I recently read an article in a scholarly online journal titled “The Science of Traffic,” which summed up some of what I already knew and enlightened me about what I didn’t. Although it’s obvious to all drivers that traffic jams are occasionally engendered by lane-closing collisions or road work, or by infuriating rubber-necking at a minor fender-bender pulled over onto the shoulder, slowdowns are more often caused by something seemingly much less egregious: a slow driver.
That slow driver might be one of a variety of individuals: a trucker with a heavy load on an uphill incline, a new (or perhaps older) driver uncomfortable with the posted highway speed limit, or, most dangerous of all, a driver distracted by his or her smartphone, trying to read or respond to a text message. Regardless of the circumstances, the driver behind the slow vehicle is forced to either brake or change lanes – usually both. When he or she taps the brake, it forces the driver behind to do the same, creating a chain reaction in the drivers behind them – the “upstream” vehicles. This is referred to as a “shockwave.”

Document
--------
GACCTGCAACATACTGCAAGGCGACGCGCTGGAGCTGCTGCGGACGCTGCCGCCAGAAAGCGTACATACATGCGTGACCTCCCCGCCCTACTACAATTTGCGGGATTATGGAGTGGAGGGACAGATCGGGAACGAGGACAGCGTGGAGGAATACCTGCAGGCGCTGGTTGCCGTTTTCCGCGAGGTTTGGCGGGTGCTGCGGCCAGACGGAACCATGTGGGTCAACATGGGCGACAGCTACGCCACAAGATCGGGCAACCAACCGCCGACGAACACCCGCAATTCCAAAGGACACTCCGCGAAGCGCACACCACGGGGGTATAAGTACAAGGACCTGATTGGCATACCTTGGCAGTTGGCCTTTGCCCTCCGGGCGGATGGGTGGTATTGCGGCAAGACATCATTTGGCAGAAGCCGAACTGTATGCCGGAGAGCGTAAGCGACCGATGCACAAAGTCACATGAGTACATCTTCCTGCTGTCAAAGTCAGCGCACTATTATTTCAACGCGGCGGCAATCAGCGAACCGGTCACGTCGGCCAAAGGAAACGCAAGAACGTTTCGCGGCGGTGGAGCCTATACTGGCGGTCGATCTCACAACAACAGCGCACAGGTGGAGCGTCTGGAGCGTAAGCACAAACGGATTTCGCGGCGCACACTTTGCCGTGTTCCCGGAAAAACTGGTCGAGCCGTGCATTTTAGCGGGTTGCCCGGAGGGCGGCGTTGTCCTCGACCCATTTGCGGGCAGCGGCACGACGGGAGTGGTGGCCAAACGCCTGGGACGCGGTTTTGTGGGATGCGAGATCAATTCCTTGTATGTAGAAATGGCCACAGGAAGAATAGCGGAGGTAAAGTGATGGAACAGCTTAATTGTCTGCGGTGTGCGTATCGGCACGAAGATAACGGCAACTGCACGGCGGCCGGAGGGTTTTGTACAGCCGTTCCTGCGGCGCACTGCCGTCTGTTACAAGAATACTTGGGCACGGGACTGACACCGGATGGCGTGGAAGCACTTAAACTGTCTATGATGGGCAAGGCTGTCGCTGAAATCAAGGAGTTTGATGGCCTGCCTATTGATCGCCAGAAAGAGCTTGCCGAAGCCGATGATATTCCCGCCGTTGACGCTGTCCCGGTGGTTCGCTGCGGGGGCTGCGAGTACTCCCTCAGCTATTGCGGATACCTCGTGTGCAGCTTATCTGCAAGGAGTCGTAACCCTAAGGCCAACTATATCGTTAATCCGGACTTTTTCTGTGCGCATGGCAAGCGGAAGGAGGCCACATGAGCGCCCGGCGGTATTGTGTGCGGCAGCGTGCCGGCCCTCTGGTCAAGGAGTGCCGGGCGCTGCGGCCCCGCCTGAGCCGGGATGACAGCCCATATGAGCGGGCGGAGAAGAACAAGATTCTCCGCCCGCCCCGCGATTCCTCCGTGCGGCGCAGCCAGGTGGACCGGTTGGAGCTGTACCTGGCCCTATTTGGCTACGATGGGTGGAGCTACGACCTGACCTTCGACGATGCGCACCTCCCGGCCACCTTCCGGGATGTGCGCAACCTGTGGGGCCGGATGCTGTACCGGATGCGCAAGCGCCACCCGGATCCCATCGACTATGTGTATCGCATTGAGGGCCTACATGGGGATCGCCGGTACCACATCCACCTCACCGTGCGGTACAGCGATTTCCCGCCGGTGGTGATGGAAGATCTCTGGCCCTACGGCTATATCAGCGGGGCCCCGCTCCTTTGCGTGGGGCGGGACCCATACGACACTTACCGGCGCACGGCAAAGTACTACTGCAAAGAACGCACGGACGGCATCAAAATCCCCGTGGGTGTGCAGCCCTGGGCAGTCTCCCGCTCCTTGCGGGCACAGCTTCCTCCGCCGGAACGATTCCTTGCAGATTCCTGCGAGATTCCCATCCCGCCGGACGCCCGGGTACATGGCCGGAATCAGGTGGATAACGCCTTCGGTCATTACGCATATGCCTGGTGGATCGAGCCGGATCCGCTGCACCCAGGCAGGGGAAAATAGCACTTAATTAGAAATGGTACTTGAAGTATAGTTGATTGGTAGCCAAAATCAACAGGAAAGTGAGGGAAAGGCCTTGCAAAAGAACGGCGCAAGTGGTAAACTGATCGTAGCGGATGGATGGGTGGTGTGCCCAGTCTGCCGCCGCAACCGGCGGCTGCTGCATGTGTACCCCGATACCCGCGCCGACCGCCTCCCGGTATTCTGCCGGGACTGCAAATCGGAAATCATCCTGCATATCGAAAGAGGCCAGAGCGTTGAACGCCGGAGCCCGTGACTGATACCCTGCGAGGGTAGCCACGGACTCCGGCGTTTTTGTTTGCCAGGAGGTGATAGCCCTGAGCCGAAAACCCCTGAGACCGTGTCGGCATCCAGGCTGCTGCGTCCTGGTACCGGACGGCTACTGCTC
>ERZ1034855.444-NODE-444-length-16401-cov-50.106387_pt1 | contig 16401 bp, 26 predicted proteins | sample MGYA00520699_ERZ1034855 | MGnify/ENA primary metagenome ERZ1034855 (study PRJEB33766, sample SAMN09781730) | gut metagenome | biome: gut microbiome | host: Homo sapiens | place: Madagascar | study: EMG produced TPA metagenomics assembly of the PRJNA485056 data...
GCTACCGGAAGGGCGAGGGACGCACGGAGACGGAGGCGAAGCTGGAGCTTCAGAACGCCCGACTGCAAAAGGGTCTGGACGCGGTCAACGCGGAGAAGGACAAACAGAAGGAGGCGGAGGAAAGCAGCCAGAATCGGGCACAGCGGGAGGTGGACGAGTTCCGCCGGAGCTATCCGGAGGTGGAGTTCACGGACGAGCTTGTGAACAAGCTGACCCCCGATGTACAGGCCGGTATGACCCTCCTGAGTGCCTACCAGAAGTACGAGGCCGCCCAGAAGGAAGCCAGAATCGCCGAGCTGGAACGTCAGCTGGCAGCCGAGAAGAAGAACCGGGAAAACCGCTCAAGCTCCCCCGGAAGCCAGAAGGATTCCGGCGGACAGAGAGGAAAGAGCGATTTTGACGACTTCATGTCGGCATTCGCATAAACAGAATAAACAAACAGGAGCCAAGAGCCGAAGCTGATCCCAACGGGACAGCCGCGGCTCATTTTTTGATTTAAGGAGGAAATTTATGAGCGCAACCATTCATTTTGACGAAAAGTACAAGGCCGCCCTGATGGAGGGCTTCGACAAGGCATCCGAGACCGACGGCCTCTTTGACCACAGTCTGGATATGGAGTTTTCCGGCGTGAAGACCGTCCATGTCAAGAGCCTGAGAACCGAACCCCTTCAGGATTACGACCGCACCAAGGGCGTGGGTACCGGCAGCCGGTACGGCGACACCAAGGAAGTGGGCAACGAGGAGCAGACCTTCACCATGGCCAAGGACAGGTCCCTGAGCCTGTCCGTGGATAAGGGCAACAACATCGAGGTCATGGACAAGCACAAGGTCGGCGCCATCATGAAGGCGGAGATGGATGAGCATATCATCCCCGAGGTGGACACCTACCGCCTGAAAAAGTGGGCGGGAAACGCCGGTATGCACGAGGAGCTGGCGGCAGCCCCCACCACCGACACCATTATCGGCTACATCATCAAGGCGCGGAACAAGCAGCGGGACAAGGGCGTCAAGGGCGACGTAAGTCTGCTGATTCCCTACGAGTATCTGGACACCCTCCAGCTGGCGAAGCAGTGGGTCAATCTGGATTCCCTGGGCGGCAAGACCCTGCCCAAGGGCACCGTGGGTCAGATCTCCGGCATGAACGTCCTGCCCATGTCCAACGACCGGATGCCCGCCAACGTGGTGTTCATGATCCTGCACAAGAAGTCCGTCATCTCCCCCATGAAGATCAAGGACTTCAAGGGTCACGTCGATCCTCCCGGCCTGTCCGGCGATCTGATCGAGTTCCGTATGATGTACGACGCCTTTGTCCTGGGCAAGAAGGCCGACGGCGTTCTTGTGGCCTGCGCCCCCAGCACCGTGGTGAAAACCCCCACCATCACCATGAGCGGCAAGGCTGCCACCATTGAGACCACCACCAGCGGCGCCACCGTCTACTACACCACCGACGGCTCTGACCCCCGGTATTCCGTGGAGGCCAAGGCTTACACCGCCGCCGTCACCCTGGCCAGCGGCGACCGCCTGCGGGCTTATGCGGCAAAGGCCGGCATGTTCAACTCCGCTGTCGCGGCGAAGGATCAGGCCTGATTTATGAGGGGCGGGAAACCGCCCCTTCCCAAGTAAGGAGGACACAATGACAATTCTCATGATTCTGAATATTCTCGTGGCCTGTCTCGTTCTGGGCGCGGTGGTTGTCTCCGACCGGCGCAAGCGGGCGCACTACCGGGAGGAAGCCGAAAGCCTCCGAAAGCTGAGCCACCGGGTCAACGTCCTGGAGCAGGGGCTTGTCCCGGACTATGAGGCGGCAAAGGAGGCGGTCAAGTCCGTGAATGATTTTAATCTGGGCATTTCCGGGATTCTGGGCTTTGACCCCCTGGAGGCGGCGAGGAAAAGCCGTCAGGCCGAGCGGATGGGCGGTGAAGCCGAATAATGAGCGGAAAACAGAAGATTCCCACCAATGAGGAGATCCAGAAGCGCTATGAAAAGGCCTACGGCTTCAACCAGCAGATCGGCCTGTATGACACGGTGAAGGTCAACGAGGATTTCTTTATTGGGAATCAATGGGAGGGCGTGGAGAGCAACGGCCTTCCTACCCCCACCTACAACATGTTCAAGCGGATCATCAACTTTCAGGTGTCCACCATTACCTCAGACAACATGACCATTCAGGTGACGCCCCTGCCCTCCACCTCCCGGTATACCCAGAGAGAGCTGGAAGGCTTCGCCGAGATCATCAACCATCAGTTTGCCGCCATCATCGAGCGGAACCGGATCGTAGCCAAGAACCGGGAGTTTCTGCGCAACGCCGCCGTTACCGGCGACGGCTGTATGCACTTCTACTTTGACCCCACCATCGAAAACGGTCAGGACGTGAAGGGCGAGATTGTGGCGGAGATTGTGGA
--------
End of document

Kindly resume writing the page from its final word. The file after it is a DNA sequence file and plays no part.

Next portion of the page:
The slowdown invariably spreads across all other lanes, as vehicles attempt to get away from the slow driver by forcing their way over, causing drivers in that lane to brake, causing another shockwave – and so it goes. The slowdown gradually ends when the offending slow vehicle leaves the highway, crests the hill and returns to normal driving speed, or finishes the text and puts the phone down.
These are called “phantom bottlenecks.” Invariably, if a car hits the brakes on a crowded road, a shockwave will result, and there is no way to prevent this. Perhaps if we all exercised perfect self-control, avoided tailgating, and maintained enough distance between our car and the car ahead in order to be able to absorb a brake tap without being forced to tap the brakes ourselves, we could reduce the number of these infuriating phantom bottlenecks.
But we are not perfect and never will be. Ahh, but self-driving cars and the incredible technology they utilize just might come pretty close. No more slow vehicles to begin with, as highway speeds will be perfectly maintained; merges from on-ramps will be executed with ballet-like precision. There will be precise spacing between cars based on speed limits and road conditions. Minimal braking, safe lane-changes, the elimination of rubber-necking – all designed to get us to our destinations more quickly, more smoothly, and most important of all, more safely.
The technology is coming – and coming quickly. I, for one, can’t wait.